This serum reigns above every other Boots product in terms of reader curiosity due to reports this serum is comparable to tretinoin, the active ingredient in Retin-A and Renova. The research was carried out by scientists at the University of Manchester, with the conclusion that this Boots serum was just as effective at stimulating collagen production as tretinoin, yet costs considerably less. That sounds great until you learn that Boots paid for the research, which means they had a vested interest in making sure the study made their product look great. Also, because the study was done "blind" instead of double-blind, the researchers knew who was getting which treatment. This type of study isn't as reliable as double-blind studies because, especially when money is at stake, there is a natural bias toward making sure the product in question comes out in the best possible light.
"Our studies show" is a major attention-getting technique used in cosmetic advertising and press releases. Studies are great and vital to understanding how skin works and what helps skin work better, but not all studies are created equal and one study is not definitive of anything. Further, a study paid for by the company selling the product is ALWAYS circumspect. It's not that the study may not be valid, but the bias is present from the beginning and that must always be taken into consideration.
More to the point, any legitimate research would include the negative studies as well or compare other products from other lines. No one has even seen a cosmetic company tell you about the studies they did where the product tested didn't work or if other products from other companies worked as well. One more point: comparing a product to tretinoin in a short period of time is just absurd. Tretinoin works over time (there's abundant research about that), it initially makes the skin worse due to the irritation it can cause, such that over time there is no way to know what the results would have been.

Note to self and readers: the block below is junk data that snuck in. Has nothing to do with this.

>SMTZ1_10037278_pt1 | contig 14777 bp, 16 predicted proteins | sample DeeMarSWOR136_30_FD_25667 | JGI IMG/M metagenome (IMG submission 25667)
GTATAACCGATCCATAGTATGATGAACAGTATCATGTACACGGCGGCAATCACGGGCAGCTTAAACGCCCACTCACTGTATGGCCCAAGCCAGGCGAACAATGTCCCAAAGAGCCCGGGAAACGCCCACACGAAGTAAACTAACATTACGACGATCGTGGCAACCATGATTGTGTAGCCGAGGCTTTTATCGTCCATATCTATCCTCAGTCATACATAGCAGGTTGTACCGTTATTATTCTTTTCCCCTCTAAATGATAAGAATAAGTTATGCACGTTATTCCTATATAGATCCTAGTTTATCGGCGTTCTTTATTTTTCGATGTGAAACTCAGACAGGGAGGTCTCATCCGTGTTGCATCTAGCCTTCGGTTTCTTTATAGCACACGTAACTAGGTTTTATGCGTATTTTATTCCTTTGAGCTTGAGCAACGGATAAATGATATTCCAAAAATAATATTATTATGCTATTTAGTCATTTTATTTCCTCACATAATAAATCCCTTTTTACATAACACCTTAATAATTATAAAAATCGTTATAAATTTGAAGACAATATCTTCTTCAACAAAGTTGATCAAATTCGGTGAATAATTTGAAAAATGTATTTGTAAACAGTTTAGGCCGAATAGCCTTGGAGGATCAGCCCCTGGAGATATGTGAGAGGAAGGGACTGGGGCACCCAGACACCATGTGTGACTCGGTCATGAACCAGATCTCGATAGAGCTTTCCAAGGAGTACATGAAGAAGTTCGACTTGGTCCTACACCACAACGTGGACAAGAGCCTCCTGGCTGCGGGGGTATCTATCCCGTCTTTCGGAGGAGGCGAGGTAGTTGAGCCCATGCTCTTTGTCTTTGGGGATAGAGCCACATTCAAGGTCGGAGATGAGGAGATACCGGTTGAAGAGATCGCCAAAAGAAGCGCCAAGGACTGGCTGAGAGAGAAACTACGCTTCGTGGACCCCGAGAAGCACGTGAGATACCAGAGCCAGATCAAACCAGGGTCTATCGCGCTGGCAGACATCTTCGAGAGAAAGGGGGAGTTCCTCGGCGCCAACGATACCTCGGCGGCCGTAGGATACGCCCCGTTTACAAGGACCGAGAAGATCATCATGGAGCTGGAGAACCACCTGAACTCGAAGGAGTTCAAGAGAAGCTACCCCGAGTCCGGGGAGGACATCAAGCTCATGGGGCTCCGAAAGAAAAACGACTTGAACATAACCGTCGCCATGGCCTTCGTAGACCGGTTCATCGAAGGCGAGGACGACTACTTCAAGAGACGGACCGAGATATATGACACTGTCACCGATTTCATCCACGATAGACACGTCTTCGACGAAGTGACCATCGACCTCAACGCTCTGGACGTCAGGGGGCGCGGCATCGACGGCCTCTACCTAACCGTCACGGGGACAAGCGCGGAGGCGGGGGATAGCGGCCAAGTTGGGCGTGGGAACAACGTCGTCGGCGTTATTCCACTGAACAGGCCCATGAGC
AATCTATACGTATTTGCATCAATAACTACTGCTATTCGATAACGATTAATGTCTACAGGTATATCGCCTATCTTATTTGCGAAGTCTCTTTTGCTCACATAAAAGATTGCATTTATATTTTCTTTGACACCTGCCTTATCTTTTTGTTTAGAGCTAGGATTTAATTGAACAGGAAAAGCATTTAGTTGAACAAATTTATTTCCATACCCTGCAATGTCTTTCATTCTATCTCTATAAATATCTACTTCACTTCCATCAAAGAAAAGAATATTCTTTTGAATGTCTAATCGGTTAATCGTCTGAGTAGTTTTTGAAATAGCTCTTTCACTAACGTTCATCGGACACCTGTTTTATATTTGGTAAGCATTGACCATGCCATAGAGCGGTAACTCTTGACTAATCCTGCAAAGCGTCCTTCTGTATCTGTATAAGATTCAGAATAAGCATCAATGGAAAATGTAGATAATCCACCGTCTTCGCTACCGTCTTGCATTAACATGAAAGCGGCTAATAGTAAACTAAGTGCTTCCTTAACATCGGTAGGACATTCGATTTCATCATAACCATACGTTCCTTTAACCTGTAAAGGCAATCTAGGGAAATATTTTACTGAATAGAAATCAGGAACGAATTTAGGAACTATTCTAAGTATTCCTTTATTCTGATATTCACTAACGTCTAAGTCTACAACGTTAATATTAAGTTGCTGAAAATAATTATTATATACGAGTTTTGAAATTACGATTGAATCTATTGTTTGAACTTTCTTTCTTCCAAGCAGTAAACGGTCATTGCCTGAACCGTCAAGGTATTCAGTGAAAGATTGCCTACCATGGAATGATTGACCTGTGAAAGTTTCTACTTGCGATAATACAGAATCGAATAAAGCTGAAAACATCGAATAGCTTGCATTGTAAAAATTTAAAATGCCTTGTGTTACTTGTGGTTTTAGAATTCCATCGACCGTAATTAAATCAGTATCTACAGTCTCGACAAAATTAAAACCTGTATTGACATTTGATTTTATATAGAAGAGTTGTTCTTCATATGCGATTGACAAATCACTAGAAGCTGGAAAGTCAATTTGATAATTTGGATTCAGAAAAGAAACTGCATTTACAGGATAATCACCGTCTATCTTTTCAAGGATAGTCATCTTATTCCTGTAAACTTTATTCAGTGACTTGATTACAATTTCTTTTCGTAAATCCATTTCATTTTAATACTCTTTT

Protect & Perfect Beauty Serum is silicone-based and contains a small amount of vitamin C as sodium ascorbyl phosphate (which research has shown is not as effective as ascorbic acid, though it is more stable). A nearly insignificant amount of vitamin A (as retinyl palmitate, not retinol as claimed) and other antioxidants hardly makes this an anti-aging product worth any amount of frenzy. Its vitamin C content and other attributes are not even worth mild enthusiasm when you consider that several companies offer serums that are infinitely more state-of-the-art. And if you're looking for peptides (or hope that the ones used in this Boots serum will spell certain doom for your wrinkles), this isn't the product that will flood your skin with them. In fact, there are more preservatives than peptides in this fragrance-free serum. Despite out dispelling the hype this product generated (and remember, it all began with funding from Boots, and no one else has reproduced the results from their "study"), it can be a good serum-type moisturizer for all skin types, and the silicones make skin feel wonderfully silky.
This product comes in translucent glass packaging that will compromise the stability of the vitamin C and vitamin A unless this is constantly kept away from light.
By the way, there is plenty of substantiated, published research indicating that topically applied vitamin C can stimulate collagen production, but so can a lot of other ingredients (for example any sunscreen comes to mind), but you would need more vitamin C than what is in this Boots serum. (Sources: Journal of Cosmetic Dermatology, June 2006, pages 150-156; Pharmaceutical Development and Technology, November 2006, pages 255-261; Dermatologic Surgery, July 2005, pages 814-817; and Experimental Dermatology, June 2003, pages 237-244).
Keep in mind that one skin care ingredient is never enough for skin just like one type of food (like broccoli) doesn't make for a healthy diet. It is the combination of healthy substances that is truly the best for skin, there isn't one miracle ingredient to be found anywhere.
And by the way, even Boots doesn't believe their own claims or they wouldn't be selling dozens of products making the same promises about getting rid of wrinkles. If the one they launched works what are all the others for?